Still in Love
Published by: Counterpoint
Release Date: January 2019
Buy the Book: Amazon, Barnes & Noble, IndieBound, iBooks
Downing’s witty follow-up to Perfect Agreement satisfyingly transports readers. . . Downing poignantly illustrates the dynamics of the college classroom as well as its potential for lasting lessons, making for a resonant campus novel.--Publishers Weekly
Depicting striving adjuncts, grade-grubbing students, and smug professors, Downing fearlessly pokes at the least glamorous aspects of academia. Fans of Richard Russo, Francine Prose and Julie Schumacher's Dear Committee Members will enjoy Downing’s clear-eyed view from the ivory tower.” —Booklist
Brilliantly sly and ferociously precise. Still in Love is a joy.--Jennifer Dubois, author of Cartwheel and A Partial History of Lost Causes
This novel is a treasure--a subtle, exquisite love letter to teaching, students, and the sacred space of the classroom.--Alexandra Zapruder, author of Twenty-Six Seconds: A Personal History of the Zapruder Film
By means both wry and warm, Michael Downing elucidates the meaning of the classroom. Still in Love reminds me why he was one of my favorite professors ever.--Melissa Broder, author of The Pisces and So Sad Today
Still in Love is a rare occurrence in the book world, a lyrical and compassionate novel that is whip-smart and laugh-out-loud funny. Anyone who teaches anything should read this. (And for those in the business, the writing exercises included here are the best I’ve ever found.) But so should anyone who cares about young people, and learning, and love.--Michelle Blake, creative-writing professor and author of the acclaimed Lily Connor mysteries
OVERVIEW: The story of Still in Love
What could possibly be more impractical, more unwarranted, more unnecessary than a Creative Writing course? Why would any student hoping to acquire the skills and knowledge valued by potential employers squander fifteen weeks writing made-up stories? How can a parent be expected to pay as much for a semester of Creative Writing as Organic Chemistry or Accounting? Why should any school or university continue to fund these workshops for a dozen students instead of more 500-seat lecture classes or unlimited-enrollment online courses?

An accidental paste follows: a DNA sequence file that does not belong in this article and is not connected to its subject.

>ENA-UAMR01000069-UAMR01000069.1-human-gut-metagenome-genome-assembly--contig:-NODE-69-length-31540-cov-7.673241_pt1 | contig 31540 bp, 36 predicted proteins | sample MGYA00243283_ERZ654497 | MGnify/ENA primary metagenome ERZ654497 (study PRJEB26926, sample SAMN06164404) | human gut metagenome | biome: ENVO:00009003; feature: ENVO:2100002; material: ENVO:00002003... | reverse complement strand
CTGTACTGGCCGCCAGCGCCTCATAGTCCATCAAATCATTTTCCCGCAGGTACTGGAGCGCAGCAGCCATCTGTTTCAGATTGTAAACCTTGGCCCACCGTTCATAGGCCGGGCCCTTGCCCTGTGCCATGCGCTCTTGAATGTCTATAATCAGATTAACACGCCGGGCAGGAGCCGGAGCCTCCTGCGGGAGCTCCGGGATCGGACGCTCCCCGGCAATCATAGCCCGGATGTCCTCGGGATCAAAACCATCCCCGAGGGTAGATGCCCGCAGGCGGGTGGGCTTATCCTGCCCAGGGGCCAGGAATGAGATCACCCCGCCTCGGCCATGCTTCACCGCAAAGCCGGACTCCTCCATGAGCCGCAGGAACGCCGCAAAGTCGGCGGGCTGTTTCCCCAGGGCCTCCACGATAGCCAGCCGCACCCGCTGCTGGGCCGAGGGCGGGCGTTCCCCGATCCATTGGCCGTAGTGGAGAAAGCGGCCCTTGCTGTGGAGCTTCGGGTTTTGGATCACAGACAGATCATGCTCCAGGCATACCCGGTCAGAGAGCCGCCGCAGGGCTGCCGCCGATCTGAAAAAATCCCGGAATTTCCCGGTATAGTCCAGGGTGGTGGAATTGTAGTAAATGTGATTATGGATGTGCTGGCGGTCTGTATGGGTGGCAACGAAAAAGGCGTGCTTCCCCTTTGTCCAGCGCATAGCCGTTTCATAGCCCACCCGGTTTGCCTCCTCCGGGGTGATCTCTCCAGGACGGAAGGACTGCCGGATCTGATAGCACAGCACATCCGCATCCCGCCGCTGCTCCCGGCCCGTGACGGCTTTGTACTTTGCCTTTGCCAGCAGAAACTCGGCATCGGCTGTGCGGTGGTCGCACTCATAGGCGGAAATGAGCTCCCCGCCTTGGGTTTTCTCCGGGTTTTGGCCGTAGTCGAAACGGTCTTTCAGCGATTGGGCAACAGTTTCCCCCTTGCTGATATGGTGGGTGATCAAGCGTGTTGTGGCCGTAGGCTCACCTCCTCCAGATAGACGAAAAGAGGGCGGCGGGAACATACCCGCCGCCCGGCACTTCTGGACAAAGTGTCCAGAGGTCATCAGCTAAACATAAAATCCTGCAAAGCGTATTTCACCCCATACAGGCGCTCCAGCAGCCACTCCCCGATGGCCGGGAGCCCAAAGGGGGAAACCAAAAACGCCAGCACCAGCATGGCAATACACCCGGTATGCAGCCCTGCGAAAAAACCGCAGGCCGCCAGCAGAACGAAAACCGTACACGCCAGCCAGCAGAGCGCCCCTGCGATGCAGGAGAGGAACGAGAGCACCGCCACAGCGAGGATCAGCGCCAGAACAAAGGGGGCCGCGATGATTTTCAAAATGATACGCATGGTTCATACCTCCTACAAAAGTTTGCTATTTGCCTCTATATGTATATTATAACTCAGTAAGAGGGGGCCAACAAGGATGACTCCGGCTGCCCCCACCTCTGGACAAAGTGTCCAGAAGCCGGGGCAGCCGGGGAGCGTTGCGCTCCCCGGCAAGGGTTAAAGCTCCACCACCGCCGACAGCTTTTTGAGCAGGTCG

Still in Love is the story of one semester in a Creative Writing classroom and, I hope, a timely and compelling reminder of why we desperately need classrooms, especially those small, sealed-off-from-the-world sanctuaries that serve no purpose—except the Platonic Ideal of education.
This is no standard story of trial and triumph. This is the story of a brief interlude in the lives of twelve talented and ambitious undergraduates as they are forced to recognize their limits, to accept those limits, and, finally, to learn to love their limits.
And every reader is invited to enroll in this unlikely and unnerving and Creative Writing class. The arena for almost all the action is the classroom, and the novel is an opportunity for readers to take up the challenge of responding to original, engaging writing exercises, harsh criticism, and contrarian advice.
This is your chance to see how you would fare as a student at New England’s highly rated Hellman College.
At the front of this classroom is Mark Sternum, the veteran teacher who found himself at the center of a national controversy after he flunked an African-American student on a basic-skills test in my novel Perfect Agreement. Twenty years older, separated for six months from his longtime lover, this time Mark is saddled with an assignment to critique higher education at private colleges. And the loopy politics of the liberal arts. And he is desperate to duck the overtures of double-dealing deans above him and disgruntled adjunct faculty below him.
Mark Sternum has a simple, singular ambition every day he is on campus—to close the classroom door and leave the world behind. Which he does—until he runs into the Professor, the contentious tenured faculty member with whom Mark has co-taught Creative Writing workshop for ten years.
The Professor is a formidable foe—a merciless critic of the stories Mark writes to fulfill the assignments they give to students; an imperious purveyor of rules and regulations that are reliably at odds with Mark’s attempts to cultivate an atmosphere of ease and experimentation; and, unlike Mark, he has absolutely no interest whatsoever in the lives of their students outside the classroom.
It is the spectacle of Mark’s complicated wrestling-match of a relationship with the Professor that I hope provides a chance for students—and for all readers—to come to see what an amazing arena the classroom can be.